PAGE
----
Friday

Dec. 10, 1999

324 Some keep the Sabbath going to Church

by Emily Dickinson

A Song for Muriel

by Carolyn Kizer

Broadcast Date: FRIDAY: December 10, 1999

Poems: "A Song for Muriel" by Carolyn Kizer from Harping On: Poems: 1985-1995 published by Copper Canyon Press; and, "Some Keep the Sabbath Going to Church" by Emily Dickinson.

It's the birthday of mystery writer Philip R. Craig, born in Santa Monica, California (1933). For the last ten years he's come out with a new murder mystery a year, all featuring a retired Boston cop named J.W. Jackson and all placed on Martha's Vineyard. Jackson works as a tourist guide, and in his free time fishes and cooks his catch, giving the author wide range to describe Martha's Vineyard and to rhapsodize about catching and cooking clams, bluefish, and other delicacies of the sea. His titles include A Beautiful Place to Die (1989), Cliff Hanger (1993), and A Shoot on Martha's Vineyard (1998). "Most readers of mysteries... are actually more interested in characters and locale than in plot, puzzle solving, or other traditional aspects of crime stories."

It's the birthday of poet Carolyn Kizer, born in Spokane, Washington (1925), who served as the first director of literary programs for the National Endowment for the Arts (1966-70), then taught or was poet-in-residence in: Chapel Hill, NC; Athens, Ohio; Iowa City; at Stanford University, Princeton University, Barnard College, Columbia University, and others. Her collection, Yin: New Poems (1984) won the Pulitzer Prize in poetry. Other books include Knock Upon Silence (1965), Mermaids in the Basement: Poems for Women (1984), and Harping On: Poems 1985-1995 (1996).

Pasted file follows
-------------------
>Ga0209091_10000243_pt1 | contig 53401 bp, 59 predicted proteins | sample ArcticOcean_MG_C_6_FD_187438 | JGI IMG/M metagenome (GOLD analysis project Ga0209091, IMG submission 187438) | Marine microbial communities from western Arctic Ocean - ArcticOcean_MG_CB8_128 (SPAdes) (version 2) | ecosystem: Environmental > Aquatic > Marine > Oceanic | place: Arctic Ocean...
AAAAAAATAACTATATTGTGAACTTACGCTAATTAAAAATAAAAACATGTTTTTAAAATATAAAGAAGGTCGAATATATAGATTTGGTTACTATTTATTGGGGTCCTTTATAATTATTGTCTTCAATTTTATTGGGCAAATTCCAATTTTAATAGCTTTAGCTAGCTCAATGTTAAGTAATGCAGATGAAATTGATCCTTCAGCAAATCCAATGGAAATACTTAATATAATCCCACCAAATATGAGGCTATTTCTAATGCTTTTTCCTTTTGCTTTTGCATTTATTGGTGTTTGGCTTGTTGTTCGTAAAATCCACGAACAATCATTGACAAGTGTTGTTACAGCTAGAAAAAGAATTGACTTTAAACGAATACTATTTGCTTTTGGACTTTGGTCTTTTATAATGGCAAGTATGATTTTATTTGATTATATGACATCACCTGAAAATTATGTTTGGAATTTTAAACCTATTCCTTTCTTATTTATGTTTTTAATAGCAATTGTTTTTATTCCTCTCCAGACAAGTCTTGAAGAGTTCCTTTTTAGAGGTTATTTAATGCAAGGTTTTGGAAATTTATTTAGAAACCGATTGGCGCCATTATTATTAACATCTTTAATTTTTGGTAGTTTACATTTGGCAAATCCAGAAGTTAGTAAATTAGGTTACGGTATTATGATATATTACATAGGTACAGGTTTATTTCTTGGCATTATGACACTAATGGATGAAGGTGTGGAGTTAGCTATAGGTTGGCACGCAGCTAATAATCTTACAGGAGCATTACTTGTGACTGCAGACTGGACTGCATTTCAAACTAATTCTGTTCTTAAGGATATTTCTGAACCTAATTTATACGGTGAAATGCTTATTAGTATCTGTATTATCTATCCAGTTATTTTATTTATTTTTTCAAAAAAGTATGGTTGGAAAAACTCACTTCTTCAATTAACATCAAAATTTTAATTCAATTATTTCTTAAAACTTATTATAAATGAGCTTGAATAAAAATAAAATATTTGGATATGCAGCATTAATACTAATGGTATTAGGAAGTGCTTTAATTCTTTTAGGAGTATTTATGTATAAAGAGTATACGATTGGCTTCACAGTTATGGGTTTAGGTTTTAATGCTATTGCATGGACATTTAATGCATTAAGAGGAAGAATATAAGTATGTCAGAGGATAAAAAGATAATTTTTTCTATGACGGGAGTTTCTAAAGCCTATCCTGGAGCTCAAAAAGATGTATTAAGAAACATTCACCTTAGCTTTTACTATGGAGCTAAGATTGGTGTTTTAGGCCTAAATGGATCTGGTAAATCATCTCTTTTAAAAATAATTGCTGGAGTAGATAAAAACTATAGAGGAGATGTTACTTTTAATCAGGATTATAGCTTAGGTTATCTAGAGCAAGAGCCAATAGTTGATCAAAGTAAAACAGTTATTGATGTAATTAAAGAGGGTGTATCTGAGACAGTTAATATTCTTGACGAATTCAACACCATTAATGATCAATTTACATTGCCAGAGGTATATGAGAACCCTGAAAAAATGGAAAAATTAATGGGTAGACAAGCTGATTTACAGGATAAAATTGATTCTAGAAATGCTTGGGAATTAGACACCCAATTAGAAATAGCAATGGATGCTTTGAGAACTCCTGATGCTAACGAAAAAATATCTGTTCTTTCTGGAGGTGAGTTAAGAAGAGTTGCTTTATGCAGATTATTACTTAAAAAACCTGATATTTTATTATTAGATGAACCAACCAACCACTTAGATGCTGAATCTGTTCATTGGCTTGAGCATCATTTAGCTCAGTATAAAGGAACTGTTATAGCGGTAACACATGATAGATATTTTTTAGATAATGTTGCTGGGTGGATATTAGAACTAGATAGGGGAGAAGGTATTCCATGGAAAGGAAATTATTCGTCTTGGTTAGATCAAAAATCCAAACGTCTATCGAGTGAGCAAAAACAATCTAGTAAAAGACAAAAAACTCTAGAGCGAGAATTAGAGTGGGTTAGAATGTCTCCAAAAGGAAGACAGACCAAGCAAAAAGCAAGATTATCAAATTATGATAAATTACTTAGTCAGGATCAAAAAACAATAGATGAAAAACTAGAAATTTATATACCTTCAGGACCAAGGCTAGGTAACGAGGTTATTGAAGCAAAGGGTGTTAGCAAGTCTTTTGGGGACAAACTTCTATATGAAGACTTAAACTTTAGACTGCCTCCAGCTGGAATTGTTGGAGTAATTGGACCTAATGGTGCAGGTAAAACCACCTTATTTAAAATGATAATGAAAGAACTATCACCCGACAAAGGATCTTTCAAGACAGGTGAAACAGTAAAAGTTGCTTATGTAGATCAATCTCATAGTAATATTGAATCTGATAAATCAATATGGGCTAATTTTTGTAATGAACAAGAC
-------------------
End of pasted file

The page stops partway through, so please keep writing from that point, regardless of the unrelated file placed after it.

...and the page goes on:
It's the birthday of novelist and children's author Rumer Godden, born in Eastbourne, Sussex (1907). Author of Black Narcissus (1939) The Greengage Summer (1958), China Court (1961), and many other books.

It's the birthday of children's writer Mary Norton, born in London (1903). She turned out the enchanting Borrowers tales featuring the Clock family, six inches tall, little non-doctrinaire utopians who own nothing, share everything, and borrow what they need from humans.

It's the birthday of German Jewish poet and playwright Nellie Sachs, born in Berlin (1891). She fled to Sweden in 1940, at which point her early, pretty style of verse deepened, turning to unrhymed, psalmlike forms rich in symbolism and mystical metaphor. She is best known for her lyrical lament "O the Chimneys," about the death camps. She shared the Nobel Prize for Literature with S.Y. Agnon (1966).

It's the birthday of poet Emily (Elizabeth) Dickinson, born in Amherst, Massachusetts (1830). She lived most of her 55 years in the house built by her Grandfather in Amherst; during her last 20 years, she never strayed beyond the house's grounds.

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